Multiple Hosted Solutions

In this infrastructure setup, multiple vendors, each with their own section of the overall solution, will come in and install their particular hardware and software, and then they will maintain it and make sure it works for you. Very rarely will you ever find a single vendor who can and will hold down an entire UC platform in this manner, which is why the term for this method is the "multiple hosted" platform.

In many ways, a multiple hosted solution is somewhat of a middle ground between the on‐premise solution and committing fully to the cloud. Like an on‐premise solution, a multiple‐hosted solution gives you immediate physical access to the equipment, though generally you must sign a contract that says you won't manipulate it without your host's knowledge. Like the cloud, you don't have to worry about maintaining and upgrading your goods, though the upgrades and maintenance aren't performed invisibly and with zero downtime like they are on the cloud.

The disadvantages of multiple hosted solutions are simple: you don't get the control of an on‐premise solution, but it costs more than the cloud. You don't actually own the equipment, so you can't make changes without going through your host ‐‐ but you do actually have the equipment on‐site, which means you have to pay for the fact that you are the only group using the equipment.

Hybrid Solutions

Hybrid setups are simply conditions in which your company purchases and maintains (on‐premise) some elements of its telecommunications setup and has other elements hosted externally. No matter how they are arranged, hybrid solutions always suffer from all of the problems of both on‐premise and hosted solutions ‐‐ just on different parts of their telecommunications setup.

The Cost of NOT Using Cloud‐Based UC

Cloud‐based UC platforms offer a dramatic reduction in overall costs compared to on‐site, multiple hosted, or hybrid methods. Not all of these costs are obvious, however ‐‐ the greatest sacrifices a corporation makes by choosing a non‐cloud‐based UC platform aren't in the increased number of dollars spent ‐‐ they're in the failure to increase the number of dollars earned.

Competitive/Responsiveness Cost
Sales impact

It's not hard to see, upfront, how important a solid UC platform is to sales ‐‐ if you have a potential client who wants to get in touch, and their message for whatever reason isn't properly addressed, you just lost a client. Unified communications goes a long way to make sure that this never happens by making sure that every incoming message reaches a set of ears (even if just in the form of a "you have a message in your inbox" message).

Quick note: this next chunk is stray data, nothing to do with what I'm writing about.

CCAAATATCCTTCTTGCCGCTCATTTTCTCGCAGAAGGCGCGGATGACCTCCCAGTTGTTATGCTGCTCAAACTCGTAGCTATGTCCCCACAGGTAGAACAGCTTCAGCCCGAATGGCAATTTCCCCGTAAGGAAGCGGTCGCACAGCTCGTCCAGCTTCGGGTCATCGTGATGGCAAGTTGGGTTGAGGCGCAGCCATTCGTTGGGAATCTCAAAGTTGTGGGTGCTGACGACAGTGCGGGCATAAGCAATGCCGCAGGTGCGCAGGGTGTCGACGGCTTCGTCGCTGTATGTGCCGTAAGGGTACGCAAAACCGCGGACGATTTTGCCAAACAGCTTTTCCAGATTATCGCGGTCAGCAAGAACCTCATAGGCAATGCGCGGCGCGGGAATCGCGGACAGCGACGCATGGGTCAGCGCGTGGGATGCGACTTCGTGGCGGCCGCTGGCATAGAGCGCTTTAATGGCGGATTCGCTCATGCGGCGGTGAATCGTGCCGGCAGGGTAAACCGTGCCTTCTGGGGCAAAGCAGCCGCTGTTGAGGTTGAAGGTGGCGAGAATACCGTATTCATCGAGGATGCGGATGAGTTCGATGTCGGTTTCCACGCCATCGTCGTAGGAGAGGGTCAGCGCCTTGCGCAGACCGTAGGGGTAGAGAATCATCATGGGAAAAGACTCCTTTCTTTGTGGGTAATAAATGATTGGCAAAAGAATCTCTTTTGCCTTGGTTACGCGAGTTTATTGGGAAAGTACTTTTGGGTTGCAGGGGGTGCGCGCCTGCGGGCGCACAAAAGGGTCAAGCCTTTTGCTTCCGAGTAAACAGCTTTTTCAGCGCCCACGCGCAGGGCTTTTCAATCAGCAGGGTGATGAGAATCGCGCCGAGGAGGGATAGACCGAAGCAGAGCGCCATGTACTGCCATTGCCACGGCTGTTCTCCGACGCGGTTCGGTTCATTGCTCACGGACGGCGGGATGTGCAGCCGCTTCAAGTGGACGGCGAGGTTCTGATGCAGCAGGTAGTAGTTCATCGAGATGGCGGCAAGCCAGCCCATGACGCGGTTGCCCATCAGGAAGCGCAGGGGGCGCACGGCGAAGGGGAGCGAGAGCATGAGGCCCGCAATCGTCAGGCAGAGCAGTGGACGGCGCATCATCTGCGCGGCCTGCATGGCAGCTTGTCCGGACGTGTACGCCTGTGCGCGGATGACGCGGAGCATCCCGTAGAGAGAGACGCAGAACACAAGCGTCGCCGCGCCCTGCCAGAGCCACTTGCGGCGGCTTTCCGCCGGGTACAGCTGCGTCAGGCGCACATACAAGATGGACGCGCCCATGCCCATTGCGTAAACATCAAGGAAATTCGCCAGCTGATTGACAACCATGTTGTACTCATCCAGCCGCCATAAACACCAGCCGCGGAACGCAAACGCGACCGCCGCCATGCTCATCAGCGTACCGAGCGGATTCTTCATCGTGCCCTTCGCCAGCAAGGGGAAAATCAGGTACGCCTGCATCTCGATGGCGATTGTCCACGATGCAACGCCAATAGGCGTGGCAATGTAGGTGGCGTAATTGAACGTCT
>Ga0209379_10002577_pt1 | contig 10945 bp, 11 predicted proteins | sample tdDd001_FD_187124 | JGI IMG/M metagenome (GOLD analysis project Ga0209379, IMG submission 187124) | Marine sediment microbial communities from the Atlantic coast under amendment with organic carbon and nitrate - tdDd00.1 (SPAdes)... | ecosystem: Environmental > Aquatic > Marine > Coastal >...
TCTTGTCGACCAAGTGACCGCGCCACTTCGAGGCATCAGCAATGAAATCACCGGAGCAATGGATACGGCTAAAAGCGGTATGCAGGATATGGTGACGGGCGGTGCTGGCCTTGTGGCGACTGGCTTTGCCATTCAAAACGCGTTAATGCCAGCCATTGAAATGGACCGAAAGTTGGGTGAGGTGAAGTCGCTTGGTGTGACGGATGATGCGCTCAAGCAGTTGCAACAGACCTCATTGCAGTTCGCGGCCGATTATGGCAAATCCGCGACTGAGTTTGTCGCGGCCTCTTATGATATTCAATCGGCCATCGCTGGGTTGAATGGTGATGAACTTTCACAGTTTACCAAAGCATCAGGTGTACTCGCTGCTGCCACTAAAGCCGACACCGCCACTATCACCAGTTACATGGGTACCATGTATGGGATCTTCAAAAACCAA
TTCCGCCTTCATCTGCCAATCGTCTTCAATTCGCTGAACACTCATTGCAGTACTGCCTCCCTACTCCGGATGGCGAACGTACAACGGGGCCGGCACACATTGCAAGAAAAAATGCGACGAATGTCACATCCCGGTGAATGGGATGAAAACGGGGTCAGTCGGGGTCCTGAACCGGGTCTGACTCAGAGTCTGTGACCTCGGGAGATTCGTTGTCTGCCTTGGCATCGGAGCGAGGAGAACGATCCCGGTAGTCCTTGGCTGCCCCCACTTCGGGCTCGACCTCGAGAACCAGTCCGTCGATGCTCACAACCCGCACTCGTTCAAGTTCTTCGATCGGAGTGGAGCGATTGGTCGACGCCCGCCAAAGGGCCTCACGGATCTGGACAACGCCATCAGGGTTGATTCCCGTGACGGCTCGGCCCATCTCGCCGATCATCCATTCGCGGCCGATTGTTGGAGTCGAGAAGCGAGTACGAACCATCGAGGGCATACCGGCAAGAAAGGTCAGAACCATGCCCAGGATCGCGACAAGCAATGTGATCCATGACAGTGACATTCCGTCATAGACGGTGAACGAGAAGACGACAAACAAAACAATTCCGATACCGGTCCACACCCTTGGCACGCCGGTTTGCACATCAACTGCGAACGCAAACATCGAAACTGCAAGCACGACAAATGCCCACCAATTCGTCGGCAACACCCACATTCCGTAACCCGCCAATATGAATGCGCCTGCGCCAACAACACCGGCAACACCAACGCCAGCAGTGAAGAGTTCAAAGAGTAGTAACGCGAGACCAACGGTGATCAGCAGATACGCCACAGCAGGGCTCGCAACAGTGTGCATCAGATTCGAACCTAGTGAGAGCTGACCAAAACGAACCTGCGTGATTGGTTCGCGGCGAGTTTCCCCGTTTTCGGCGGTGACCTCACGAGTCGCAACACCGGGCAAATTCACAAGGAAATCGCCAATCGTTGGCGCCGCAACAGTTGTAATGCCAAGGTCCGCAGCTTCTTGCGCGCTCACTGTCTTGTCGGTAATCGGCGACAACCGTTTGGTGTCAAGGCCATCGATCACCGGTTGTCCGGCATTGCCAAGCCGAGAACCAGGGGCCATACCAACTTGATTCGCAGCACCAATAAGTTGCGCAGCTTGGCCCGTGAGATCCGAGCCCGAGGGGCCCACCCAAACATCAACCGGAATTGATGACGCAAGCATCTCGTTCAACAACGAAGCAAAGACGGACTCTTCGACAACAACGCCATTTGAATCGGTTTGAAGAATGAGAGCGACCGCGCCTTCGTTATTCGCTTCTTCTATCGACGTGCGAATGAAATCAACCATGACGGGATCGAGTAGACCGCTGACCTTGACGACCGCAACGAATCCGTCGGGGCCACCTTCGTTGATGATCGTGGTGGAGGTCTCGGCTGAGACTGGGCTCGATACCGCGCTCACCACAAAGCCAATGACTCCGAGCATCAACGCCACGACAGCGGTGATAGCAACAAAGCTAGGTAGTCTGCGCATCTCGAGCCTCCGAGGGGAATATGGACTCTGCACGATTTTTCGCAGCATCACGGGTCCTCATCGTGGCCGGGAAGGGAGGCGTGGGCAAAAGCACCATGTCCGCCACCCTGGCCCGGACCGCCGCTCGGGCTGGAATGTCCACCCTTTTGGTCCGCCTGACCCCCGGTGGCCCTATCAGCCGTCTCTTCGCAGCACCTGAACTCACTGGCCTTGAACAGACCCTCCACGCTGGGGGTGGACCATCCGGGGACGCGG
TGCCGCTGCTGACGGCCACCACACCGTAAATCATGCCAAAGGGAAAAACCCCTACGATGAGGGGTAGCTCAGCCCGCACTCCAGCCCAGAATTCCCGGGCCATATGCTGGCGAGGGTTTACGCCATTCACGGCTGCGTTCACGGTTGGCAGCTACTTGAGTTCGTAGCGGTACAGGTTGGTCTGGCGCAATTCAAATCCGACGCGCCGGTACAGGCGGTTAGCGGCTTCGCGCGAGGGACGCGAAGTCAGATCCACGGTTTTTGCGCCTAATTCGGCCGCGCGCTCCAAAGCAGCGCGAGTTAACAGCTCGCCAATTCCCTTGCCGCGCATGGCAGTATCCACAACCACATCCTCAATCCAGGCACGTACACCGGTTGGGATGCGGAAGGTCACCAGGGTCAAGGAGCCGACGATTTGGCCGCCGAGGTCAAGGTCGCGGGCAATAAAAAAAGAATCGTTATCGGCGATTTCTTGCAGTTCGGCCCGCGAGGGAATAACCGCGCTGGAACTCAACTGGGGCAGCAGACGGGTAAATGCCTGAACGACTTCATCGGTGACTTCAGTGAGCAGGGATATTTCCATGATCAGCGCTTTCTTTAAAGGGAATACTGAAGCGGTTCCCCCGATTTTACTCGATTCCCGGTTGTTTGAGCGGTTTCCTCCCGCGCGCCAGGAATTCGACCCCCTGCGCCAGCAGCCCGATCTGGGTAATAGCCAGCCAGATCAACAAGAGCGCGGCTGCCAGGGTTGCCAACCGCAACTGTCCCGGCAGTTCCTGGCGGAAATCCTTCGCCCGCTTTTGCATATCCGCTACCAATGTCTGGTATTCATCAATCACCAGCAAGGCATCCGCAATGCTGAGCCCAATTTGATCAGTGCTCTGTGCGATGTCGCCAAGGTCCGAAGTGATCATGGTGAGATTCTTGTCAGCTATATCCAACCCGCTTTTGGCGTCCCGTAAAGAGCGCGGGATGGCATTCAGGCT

Cloud‐based UC goes a step beyond this, however, and ensures that your UC platform ‐‐ and thus your messages ‐‐ are available 24/7/365 from anywhere in the world, even if your office building is closed, even if has lost power ‐‐ even if its phone and data lines have been cut! Giving your workers the ability to make sales under any circumstances is the hallmark of the cloud.

Customer satisfaction impact

Of course, everything about the sales impact applies to customer satisfaction as well ‐‐ when customers' messages reach available ears, and when the respondent can reply in whatever format the customer prefers, your employees' ability to serve your existing customers is maximized. Keeping an existing customer happy in today’s competitive world can have a great impact on the bottom line. With the cloud, as your clientele advances and adds new innovated methods of communication to their repertoire, the vendor adds those methods transparently off‐site and your business picks up on it without missing a beat.

Productivity impact

Now extrapolate that same effect discussed above to the internal communications of your business. All executives are aware of the inefficiencies created by internal communications that don't reach all the right ears ‐‐ or don't reach them on time. Unified Communications platforms perform function after automated function to ensure that all messages reach all recipients, no matter where they are ‐‐ and give therecipient the ability to reply from anywhere, in any format. A cloud‐based UC platform backs this up with an always‐present online storage that acts as a message history, allowing employees and managers alike to reference relevant past communications and quote, attach, or annotate them on the fly without having to be at their office in order to do it. Productivity improves, and with it, so does the bottom line.

Dollar Cost

With all of the responsiveness benefits that cloud‐based UC offers, the idea that it could cost less than an on‐ premise, multiple hosted, or hybrid solution is somewhat startling ‐‐ after all, this is the business world; you get what you pay for, right? Well, remember the biggest advantage of the cloud ‐‐ multiple clients can access a single vendor's cloud system without the need to duplicate equipment. The fact that your business is in effect time‐sharing a system with several others means that the service you're paying for is notably less expensive than paying for dedicated equipment ‐‐ even after you take the vendor's profit margin into account.

IT Cost

And then there's the cost of running the UC system. As mentioned, on‐premise and hosted systems both involve dedicated equipment ‐‐ and that means a higher capital investment as well as a virtual guarantee that the day will come when you have to pay for an upgrade. Moreover, you either pay your own staff to maintain the system or you pay your host to come in and perform regular maintenance and repair.